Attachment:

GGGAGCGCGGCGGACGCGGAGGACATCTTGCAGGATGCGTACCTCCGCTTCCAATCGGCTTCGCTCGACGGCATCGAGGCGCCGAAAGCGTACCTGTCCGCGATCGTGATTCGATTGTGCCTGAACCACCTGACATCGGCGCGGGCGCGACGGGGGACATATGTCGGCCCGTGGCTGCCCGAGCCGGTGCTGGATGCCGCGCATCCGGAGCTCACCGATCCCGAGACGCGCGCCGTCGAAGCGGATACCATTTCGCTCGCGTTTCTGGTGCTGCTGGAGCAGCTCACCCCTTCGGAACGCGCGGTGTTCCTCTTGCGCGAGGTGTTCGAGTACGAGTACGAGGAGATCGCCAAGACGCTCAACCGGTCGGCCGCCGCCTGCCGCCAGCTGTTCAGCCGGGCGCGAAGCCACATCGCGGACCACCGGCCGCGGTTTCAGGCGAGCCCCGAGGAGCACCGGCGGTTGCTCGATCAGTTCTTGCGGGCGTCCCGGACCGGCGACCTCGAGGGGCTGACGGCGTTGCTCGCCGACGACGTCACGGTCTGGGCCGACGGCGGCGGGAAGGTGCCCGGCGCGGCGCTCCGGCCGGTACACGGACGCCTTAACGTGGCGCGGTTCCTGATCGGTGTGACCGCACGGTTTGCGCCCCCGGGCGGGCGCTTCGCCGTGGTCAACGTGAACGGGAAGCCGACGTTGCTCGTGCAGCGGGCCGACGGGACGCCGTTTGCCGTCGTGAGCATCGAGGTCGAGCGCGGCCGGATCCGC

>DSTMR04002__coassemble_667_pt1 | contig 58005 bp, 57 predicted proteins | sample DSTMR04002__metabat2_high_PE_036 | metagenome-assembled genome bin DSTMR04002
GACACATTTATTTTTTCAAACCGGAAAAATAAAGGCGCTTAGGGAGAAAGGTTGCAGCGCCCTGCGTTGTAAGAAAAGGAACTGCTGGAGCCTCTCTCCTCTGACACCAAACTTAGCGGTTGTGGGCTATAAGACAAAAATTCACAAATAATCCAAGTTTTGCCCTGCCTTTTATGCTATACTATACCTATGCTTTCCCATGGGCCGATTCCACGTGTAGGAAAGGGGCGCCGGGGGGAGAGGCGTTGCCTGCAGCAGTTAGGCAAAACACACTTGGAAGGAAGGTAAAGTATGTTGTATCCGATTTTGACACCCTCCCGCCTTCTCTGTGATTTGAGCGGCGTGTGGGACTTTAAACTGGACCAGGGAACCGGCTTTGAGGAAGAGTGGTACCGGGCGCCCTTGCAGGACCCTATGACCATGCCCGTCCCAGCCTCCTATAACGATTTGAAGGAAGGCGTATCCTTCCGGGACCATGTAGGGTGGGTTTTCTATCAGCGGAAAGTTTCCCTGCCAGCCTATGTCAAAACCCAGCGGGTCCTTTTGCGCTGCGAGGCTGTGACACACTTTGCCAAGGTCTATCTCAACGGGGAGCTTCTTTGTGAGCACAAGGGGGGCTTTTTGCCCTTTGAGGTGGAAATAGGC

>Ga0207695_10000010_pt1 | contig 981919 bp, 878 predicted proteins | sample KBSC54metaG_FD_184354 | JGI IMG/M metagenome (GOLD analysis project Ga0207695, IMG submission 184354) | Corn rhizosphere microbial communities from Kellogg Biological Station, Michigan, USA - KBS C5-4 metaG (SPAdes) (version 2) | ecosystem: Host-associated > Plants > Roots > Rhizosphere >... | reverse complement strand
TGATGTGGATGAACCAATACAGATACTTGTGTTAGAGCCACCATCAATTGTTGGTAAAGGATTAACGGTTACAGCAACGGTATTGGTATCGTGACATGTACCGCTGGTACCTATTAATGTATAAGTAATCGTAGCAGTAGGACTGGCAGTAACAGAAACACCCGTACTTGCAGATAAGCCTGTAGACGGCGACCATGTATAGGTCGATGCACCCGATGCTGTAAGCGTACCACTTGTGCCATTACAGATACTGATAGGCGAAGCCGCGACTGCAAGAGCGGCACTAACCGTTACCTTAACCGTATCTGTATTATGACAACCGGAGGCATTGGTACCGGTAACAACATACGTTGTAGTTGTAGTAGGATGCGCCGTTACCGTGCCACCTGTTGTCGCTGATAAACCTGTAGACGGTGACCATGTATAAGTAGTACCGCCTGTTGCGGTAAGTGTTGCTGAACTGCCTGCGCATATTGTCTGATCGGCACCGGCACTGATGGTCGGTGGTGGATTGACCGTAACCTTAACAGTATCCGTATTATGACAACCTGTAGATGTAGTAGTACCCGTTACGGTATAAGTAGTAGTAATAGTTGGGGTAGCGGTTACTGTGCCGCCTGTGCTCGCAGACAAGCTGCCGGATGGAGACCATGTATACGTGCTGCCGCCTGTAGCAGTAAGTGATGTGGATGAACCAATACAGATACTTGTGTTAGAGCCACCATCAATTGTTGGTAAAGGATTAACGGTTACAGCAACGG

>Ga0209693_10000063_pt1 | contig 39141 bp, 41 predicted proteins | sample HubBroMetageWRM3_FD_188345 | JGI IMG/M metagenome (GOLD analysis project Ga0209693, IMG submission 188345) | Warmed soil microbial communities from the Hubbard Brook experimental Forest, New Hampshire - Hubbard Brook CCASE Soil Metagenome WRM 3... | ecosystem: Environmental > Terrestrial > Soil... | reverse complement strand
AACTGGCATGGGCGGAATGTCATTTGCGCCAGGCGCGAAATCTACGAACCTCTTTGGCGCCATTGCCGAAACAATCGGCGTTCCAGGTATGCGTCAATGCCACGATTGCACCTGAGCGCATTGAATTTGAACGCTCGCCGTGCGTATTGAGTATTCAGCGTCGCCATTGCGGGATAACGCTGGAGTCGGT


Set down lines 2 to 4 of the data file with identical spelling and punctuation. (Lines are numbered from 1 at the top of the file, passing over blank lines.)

>DSTMR04002__coassemble_667_pt1 | contig 58005 bp, 57 predicted proteins | sample DSTMR04002__metabat2_high_PE_036 | metagenome-assembled genome bin DSTMR04002
GACACATTTATTTTTTCAAACCGGAAAAATAAAGGCGCTTAGGGAGAAAGGTTGCAGCGCCCTGCGTTGTAAGAAAAGGAACTGCTGGAGCCTCTCTCCTCTGACACCAAACTTAGCGGTTGTGGGCTATAAGACAAAAATTCACAAATAATCCAAGTTTTGCCCTGCCTTTTATGCTATACTATACCTATGCTTTCCCATGGGCCGATTCCACGTGTAGGAAAGGGGCGCCGGGGGGAGAGGCGTTGCCTGCAGCAGTTAGGCAAAACACACTTGGAAGGAAGGTAAAGTATGTTGTATCCGATTTTGACACCCTCCCGCCTTCTCTGTGATTTGAGCGGCGTGTGGGACTTTAAACTGGACCAGGGAACCGGCTTTGAGGAAGAGTGGTACCGGGCGCCCTTGCAGGACCCTATGACCATGCCCGTCCCAGCCTCCTATAACGATTTGAAGGAAGGCGTATCCTTCCGGGACCATGTAGGGTGGGTTTTCTATCAGCGGAAAGTTTCCCTGCCAGCCTATGTCAAAACCCAGCGGGTCCTTTTGCGCTGCGAGGCTGTGACACACTTTGCCAAGGTCTATCTCAACGGGGAGCTTCTTTGTGAGCACAAGGGGGGCTTTTTGCCCTTTGAGGTGGAAATAGGC

>Ga0207695_10000010_pt1 | contig 981919 bp, 878 predicted proteins | sample KBSC54metaG_FD_184354 | JGI IMG/M metagenome (GOLD analysis project Ga0207695, IMG submission 184354) | Corn rhizosphere microbial communities from Kellogg Biological Station, Michigan, USA - KBS C5-4 metaG (SPAdes) (version 2) | ecosystem: Host-associated > Plants > Roots > Rhizosphere >... | reverse complement strand